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After critical audit, Tampa shakes up underperforming Clean City team

Mayor Bob Buckhorn says the audit confirmed his suspicions about the Clean City program.
Mayor Bob Buckhorn says the audit confirmed his suspicions about the Clean City program.
Published Feb. 7, 2013

TAMPA — A month after a critical audit turned up inefficiency, lax record-keeping and questionable spending in Tampa's Clean City program, Mayor Bob Buckhorn on Wednesday announced that Clean City is being merged with code enforcement.

In the shakeup, City Hall eliminated the jobs of Clean City division manager Jim Pinkney and three of his district supervisors. The four were laid off Monday.

Going forward, code enforcement and the Clean City program will be combined into a division known as Neighborhood Enhancement. That new division will report to a new manager, former Tampa police Maj. Sal Ruggiero, who retired in 2011 after 29 years with the department. Buckhorn has known Ruggiero for decades and has ridden with him on drug raids.

"He's a proven manager of people," Buckhorn said. "He recognizes the impact that code issues and quality of life issues have on neighborhoods that are deteriorating. He's seen it. He's lived it."

The new division will enforce all non-criminal city ordinances, codes and regulations, maintain medians and vacant lots and work to reduce litter, graffiti and illegal dumping. Ruggiero will oversee five supervisors — four of whom will each be responsible for a quadrant of Tampa, plus a fifth who will manage a "rapid response team."

"Code enforcement identifies the problems and to some degree Clean City can help provide the solutions," Buckhorn said. "I think it can be a very effective, two-pronged attack on neighborhood blight."

Consolidating leadership will reduce the total number of supervisory positions from seven to six, saving an estimated $70,000 a year, officials say.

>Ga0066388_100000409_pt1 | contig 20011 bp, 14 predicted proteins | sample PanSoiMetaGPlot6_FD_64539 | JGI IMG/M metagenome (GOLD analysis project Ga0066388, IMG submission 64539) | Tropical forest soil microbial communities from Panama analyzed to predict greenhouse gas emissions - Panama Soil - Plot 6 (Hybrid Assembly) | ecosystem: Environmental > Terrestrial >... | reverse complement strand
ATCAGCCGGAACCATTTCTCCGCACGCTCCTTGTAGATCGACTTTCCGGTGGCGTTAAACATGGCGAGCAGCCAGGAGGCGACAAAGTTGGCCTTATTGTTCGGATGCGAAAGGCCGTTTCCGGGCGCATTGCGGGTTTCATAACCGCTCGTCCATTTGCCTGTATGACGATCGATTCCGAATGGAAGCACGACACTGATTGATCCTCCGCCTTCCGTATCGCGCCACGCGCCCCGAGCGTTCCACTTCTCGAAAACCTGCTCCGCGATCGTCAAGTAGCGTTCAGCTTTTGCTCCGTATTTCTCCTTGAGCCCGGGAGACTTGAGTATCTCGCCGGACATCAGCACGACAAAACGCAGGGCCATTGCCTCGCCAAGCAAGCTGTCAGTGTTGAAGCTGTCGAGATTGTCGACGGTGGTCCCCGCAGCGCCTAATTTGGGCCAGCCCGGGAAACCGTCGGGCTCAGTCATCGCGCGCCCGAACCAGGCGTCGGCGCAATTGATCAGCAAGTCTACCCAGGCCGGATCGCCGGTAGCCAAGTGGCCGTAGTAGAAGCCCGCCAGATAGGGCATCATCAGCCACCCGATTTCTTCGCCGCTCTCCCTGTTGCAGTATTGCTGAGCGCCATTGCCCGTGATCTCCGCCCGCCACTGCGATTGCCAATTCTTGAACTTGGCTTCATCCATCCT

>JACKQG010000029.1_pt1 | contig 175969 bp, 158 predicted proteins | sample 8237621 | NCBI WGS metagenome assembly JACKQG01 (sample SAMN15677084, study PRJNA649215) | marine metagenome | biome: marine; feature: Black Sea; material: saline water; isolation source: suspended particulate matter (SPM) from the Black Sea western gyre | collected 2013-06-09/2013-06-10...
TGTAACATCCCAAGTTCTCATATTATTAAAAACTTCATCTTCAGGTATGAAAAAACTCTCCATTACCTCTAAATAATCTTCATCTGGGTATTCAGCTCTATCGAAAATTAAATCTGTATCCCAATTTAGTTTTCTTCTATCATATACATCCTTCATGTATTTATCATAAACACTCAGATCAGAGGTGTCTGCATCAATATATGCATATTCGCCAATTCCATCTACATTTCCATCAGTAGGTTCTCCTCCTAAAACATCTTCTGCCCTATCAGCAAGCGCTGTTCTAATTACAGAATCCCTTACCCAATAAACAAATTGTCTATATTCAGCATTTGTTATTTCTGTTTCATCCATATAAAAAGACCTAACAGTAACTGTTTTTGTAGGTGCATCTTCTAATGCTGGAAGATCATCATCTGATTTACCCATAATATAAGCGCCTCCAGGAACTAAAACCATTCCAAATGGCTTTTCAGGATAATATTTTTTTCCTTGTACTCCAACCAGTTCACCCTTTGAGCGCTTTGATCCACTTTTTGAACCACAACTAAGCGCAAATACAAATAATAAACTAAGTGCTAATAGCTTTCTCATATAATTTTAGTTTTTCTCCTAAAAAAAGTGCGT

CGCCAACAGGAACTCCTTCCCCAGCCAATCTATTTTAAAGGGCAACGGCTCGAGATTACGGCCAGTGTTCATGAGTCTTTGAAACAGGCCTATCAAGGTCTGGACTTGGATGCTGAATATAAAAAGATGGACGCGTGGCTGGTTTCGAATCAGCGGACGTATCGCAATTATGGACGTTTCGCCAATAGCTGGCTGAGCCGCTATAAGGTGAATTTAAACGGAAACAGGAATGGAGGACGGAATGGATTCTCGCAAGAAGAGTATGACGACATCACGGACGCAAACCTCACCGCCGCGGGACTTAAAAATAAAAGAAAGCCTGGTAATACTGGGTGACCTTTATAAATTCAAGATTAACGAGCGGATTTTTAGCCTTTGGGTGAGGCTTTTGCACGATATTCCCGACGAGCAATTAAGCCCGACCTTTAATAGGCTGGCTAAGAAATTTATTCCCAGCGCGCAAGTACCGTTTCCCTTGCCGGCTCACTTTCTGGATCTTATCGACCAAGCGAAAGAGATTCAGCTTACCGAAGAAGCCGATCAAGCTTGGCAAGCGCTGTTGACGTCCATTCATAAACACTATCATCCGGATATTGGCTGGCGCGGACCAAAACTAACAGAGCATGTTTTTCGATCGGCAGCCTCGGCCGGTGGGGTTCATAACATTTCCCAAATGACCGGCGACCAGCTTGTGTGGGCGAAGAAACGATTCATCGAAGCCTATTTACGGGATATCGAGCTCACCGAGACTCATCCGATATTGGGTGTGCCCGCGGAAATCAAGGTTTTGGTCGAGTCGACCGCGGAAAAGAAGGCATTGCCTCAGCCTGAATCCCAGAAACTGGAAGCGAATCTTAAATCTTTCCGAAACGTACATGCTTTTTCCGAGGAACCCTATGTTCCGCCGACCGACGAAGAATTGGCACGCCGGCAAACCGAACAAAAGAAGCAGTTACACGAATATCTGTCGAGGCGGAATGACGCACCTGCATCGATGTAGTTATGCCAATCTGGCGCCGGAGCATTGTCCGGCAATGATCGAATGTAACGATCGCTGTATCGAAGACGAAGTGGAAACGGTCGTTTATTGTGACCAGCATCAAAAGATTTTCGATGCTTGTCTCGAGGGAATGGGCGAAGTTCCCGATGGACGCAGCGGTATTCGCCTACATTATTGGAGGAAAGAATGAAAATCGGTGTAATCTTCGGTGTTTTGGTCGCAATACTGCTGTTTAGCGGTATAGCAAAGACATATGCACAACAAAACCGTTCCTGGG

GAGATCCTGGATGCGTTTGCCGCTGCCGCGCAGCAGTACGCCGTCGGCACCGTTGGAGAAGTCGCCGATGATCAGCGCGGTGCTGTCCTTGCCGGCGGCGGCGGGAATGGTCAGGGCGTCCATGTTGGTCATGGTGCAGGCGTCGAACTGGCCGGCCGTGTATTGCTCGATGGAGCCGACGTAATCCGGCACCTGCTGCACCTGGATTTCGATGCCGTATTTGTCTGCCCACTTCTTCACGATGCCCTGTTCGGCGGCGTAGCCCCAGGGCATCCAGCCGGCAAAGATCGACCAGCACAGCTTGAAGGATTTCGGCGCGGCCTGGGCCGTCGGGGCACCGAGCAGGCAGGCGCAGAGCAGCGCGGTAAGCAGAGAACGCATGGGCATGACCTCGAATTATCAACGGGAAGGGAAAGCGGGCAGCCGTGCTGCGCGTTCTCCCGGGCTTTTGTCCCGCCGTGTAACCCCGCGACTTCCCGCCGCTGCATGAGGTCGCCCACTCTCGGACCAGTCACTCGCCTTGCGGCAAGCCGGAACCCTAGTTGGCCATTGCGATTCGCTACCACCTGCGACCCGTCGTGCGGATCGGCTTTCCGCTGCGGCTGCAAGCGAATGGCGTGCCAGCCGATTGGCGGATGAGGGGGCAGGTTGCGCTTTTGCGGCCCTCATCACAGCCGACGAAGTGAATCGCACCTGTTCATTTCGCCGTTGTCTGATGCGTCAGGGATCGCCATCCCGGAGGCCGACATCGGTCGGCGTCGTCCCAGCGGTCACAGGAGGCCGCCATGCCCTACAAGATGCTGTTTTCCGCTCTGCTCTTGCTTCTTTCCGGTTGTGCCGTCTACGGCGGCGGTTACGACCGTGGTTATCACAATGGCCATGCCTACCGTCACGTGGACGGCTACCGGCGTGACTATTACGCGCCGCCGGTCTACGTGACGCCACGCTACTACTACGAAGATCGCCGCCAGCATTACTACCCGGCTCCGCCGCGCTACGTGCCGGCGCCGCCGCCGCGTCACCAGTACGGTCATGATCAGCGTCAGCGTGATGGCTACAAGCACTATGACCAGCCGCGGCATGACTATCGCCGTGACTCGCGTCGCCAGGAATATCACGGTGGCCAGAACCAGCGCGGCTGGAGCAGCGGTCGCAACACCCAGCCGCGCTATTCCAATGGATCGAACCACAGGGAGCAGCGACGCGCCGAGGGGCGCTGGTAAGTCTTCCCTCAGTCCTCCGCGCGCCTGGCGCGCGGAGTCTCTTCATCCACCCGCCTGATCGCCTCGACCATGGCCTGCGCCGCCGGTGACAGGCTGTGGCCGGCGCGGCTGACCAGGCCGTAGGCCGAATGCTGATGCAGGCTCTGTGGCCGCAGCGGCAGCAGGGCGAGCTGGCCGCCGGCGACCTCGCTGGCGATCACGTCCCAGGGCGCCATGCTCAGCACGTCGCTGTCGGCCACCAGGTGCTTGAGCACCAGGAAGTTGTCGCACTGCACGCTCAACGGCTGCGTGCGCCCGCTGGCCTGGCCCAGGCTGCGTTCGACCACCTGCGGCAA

The Clean City program has 48 employees who maintain 355 miles of roads and medians, plus city-owned lots. In January, the city's internal auditors concluded that the program:

• Did not have records ensuring properties were being maintained on schedule.

• Failed to respond to requests for service in a timely way.

• Used city credit cards for hundreds of dollars of non-official expenses, including party supplies and a granite marker in a city park honoring a community leader.

• Twice split the purchase of landscaping materials into two credit card transactions in an apparent attempt to circumvent a requirement that purchases of more than $2,000 take place only after officials seek three quotes.

• Bought $40,572 worth of weed trimmers, leaf blowers and other equipment, more than half of which had not been put to use.

Officials said city neighborhood services director Jake Slater, who was named to that position about a year ago, has been scrutinizing the Clean City program for nine or 10 months.

"I have thought since I got here that we had leadership issues there, we had accountability issues there," Buckhorn said. When the audit arrived, he said, "It was what I suspected but had not been able to prove."

Pinkney, 52, had been a city employee for more than 12 years and had an annual salary of $89,981. The three district supervisors whose jobs were eliminated were each paid $68,474.

City Council member Harry Cohen, who moved for Buckhorn's administration to report on Thursday about what it was doing to follow up on the audit, said he was "glad to see that they are moving to make changes."

"We need to improve service," he said. Around the time the audit came out, a resident of Harbour Island pointed out to Cohen that medians on the island the city was responsible for maintaining were "completely overgrown," he said. And as of this week, no action had been taken.

"I hope that with this reorganization we can really get about the task of getting to work on some of these projects that have built up and need to be addressed," Cohen said.

Richard Danielson can be reached at or (813) 226-3403.


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